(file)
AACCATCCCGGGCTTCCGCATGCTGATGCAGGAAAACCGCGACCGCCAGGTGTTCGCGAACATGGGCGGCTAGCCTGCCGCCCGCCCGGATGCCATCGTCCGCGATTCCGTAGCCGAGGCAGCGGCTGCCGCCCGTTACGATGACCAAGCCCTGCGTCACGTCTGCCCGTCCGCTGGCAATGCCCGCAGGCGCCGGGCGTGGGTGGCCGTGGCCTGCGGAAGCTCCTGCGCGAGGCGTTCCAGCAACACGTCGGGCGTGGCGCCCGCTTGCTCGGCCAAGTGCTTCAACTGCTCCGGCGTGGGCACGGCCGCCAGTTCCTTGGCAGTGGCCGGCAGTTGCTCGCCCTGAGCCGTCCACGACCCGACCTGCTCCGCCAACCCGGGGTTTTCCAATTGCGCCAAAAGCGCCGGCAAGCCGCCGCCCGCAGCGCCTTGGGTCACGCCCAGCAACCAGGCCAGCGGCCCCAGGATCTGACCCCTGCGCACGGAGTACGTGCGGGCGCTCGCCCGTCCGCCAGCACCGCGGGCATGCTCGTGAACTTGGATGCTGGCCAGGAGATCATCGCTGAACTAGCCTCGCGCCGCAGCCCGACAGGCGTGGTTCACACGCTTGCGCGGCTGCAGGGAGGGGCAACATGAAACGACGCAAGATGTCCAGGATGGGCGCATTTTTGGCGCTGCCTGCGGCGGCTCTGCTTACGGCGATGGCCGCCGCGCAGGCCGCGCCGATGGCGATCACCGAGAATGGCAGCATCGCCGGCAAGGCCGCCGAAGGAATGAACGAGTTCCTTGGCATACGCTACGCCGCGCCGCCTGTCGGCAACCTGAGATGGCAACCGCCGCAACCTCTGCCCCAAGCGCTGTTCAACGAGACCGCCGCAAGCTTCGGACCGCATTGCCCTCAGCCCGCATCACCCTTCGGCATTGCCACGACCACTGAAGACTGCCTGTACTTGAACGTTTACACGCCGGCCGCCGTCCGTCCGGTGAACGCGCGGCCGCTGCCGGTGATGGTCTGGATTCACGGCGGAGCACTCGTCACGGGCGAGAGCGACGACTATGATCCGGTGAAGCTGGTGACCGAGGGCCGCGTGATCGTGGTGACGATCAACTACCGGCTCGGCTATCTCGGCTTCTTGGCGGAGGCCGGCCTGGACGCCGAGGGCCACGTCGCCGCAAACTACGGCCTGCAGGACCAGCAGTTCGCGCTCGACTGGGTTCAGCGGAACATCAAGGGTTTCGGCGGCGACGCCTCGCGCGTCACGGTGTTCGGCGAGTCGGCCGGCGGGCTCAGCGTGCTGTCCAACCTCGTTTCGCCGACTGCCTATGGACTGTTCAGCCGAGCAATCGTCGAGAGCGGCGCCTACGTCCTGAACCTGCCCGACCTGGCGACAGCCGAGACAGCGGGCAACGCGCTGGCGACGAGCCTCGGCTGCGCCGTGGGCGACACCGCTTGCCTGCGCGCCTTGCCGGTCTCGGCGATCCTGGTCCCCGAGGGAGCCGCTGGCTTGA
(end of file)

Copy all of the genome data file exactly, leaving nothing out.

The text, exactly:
AACCATCCCGGGCTTCCGCATGCTGATGCAGGAAAACCGCGACCGCCAGGTGTTCGCGAACATGGGCGGCTAGCCTGCCGCCCGCCCGGATGCCATCGTCCGCGATTCCGTAGCCGAGGCAGCGGCTGCCGCCCGTTACGATGACCAAGCCCTGCGTCACGTCTGCCCGTCCGCTGGCAATGCCCGCAGGCGCCGGGCGTGGGTGGCCGTGGCCTGCGGAAGCTCCTGCGCGAGGCGTTCCAGCAACACGTCGGGCGTGGCGCCCGCTTGCTCGGCCAAGTGCTTCAACTGCTCCGGCGTGGGCACGGCCGCCAGTTCCTTGGCAGTGGCCGGCAGTTGCTCGCCCTGAGCCGTCCACGACCCGACCTGCTCCGCCAACCCGGGGTTTTCCAATTGCGCCAAAAGCGCCGGCAAGCCGCCGCCCGCAGCGCCTTGGGTCACGCCCAGCAACCAGGCCAGCGGCCCCAGGATCTGACCCCTGCGCACGGAGTACGTGCGGGCGCTCGCCCGTCCGCCAGCACCGCGGGCATGCTCGTGAACTTGGATGCTGGCCAGGAGATCATCGCTGAACTAGCCTCGCGCCGCAGCCCGACAGGCGTGGTTCACACGCTTGCGCGGCTGCAGGGAGGGGCAACATGAAACGACGCAAGATGTCCAGGATGGGCGCATTTTTGGCGCTGCCTGCGGCGGCTCTGCTTACGGCGATGGCCGCCGCGCAGGCCGCGCCGATGGCGATCACCGAGAATGGCAGCATCGCCGGCAAGGCCGCCGAAGGAATGAACGAGTTCCTTGGCATACGCTACGCCGCGCCGCCTGTCGGCAACCTGAGATGGCAACCGCCGCAACCTCTGCCCCAAGCGCTGTTCAACGAGACCGCCGCAAGCTTCGGACCGCATTGCCCTCAGCCCGCATCACCCTTCGGCATTGCCACGACCACTGAAGACTGCCTGTACTTGAACGTTTACACGCCGGCCGCCGTCCGTCCGGTGAACGCGCGGCCGCTGCCGGTGATGGTCTGGATTCACGGCGGAGCACTCGTCACGGGCGAGAGCGACGACTATGATCCGGTGAAGCTGGTGACCGAGGGCCGCGTGATCGTGGTGACGATCAACTACCGGCTCGGCTATCTCGGCTTCTTGGCGGAGGCCGGCCTGGACGCCGAGGGCCACGTCGCCGCAAACTACGGCCTGCAGGACCAGCAGTTCGCGCTCGACTGGGTTCAGCGGAACATCAAGGGTTTCGGCGGCGACGCCTCGCGCGTCACGGTGTTCGGCGAGTCGGCCGGCGGGCTCAGCGTGCTGTCCAACCTCGTTTCGCCGACTGCCTATGGACTGTTCAGCCGAGCAATCGTCGAGAGCGGCGCCTACGTCCTGAACCTGCCCGACCTGGCGACAGCCGAGACAGCGGGCAACGCGCTGGCGACGAGCCTCGGCTGCGCCGTGGGCGACACCGCTTGCCTGCGCGCCTTGCCGGTCTCGGCGATCCTGGTCCCCGAGGGAGCCGCTGGCTTGA